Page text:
Director: Anthony Powell
3 (out of 5) Globes
There’s already a great documentary about Antarctica: Werner Herzog’s “Encounters at the End of the World,” which takes a delightfully Herzogian (which is to say deeply, madly eccentric) look at the people who willfully work on the Southern Hemisphere. “Antarctica: A Year on Ice” is the more mainstream version of that — a straightforward doc with more than its share of pretty pictures and an alternately bouncy and inspiring score.
But it’s still pretty mad, largely because you’d have to be a little crazy to live there year-round. In fact, the director, Anthony Powell, is one who does. It’s a missive from the antisocial to the rest of the world, conveying both the beauty of the endless, undominated landscapes and the thrill of being willfully trapped in a place that’s objectively difficult to withstand. Around 5,000 — not just scientists, but “real people,” Powell says — stay there during the summer; come winter the number drops to under 700. For those who remain after the last plane to warm (or at least not well below freezing) weather has departed, it’s like a nicer version of “The Shining,” only with the occasional Category Five storm.
In the opening stretches of the film, the settled parts of Antarctica could almost pass for an Alaskan town. When they leave it’s like an alien landscape. Powell actually invented camera equipment that wouldn’t freeze during the least hospitable times of year. Having shot over a decade — though the bulk of the film consists of a single year — he’s come back with stunning images, most of them in good old time-lapse. Granted, the actual landscapes tend to not be moving, but he’s there for a battering ram of jaw dropping Aurora Borealis footage, with green and purple colors swirling in the sky like paint in water.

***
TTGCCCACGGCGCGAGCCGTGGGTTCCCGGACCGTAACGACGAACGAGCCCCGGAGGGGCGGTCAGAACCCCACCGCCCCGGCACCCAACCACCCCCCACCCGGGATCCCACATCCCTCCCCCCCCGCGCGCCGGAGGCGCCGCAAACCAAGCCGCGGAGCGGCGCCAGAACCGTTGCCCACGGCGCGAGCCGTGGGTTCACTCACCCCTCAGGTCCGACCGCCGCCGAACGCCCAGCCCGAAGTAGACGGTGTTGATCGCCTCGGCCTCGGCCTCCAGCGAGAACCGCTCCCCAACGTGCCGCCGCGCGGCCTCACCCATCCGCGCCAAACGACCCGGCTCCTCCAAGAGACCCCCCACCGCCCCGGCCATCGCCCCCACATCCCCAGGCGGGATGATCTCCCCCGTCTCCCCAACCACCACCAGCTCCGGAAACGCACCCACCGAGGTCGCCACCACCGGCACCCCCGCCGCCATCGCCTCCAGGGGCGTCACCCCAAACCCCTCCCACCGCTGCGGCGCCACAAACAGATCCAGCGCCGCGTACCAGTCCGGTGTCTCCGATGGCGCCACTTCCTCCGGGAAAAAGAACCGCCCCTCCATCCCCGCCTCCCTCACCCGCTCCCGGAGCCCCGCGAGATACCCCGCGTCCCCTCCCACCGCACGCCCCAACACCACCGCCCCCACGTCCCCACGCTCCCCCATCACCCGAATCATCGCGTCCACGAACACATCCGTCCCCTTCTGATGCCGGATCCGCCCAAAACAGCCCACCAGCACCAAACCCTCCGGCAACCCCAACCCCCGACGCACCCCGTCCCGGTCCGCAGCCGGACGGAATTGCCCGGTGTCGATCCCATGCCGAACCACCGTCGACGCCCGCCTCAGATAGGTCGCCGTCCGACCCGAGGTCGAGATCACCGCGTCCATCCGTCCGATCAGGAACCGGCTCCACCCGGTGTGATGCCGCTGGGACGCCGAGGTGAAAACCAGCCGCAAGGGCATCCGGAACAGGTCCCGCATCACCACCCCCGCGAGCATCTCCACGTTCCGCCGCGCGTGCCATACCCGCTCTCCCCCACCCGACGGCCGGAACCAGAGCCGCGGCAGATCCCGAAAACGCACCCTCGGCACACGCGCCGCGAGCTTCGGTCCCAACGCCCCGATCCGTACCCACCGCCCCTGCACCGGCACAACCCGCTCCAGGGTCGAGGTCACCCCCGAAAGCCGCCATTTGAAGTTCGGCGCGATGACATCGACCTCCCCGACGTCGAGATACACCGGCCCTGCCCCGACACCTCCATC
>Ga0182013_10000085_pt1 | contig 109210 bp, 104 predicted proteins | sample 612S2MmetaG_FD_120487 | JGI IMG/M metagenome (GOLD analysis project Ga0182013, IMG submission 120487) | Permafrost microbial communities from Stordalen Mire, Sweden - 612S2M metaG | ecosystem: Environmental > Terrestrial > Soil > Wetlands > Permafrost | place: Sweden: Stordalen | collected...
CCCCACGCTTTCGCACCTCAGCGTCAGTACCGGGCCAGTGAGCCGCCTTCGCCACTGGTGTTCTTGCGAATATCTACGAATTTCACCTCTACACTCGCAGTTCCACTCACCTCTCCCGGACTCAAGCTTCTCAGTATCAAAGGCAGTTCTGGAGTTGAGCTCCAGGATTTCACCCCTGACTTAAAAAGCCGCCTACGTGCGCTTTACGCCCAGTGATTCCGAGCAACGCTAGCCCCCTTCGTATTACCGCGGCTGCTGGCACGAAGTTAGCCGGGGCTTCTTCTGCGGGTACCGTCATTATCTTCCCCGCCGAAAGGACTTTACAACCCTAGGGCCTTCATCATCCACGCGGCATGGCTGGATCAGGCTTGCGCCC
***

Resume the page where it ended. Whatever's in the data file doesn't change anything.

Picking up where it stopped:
But even when it’s not being ostentatiously pretty “Antarctica” is fascinating. Gorgeous nature shots are in the mix with barely visible takes of pummeling storms and mundane hangouts. It’s nearly an infomercial for the mentality of those who stay, a paean to the alternate universe that lives down there. Many nations have outposts in the continent, and despite what’s going on between them up North, they all get along down South. (Among the stranger asides is that they all get together for an “Antarctica Film Festival,” where everyone makes goofy short movies — horror films, comedies, re-enactments of Nintendo games, etc.) They’re cut off the ways and annoyances and in-fighting of man, only having to put up with stir craziness and bad food. Sounds nice.
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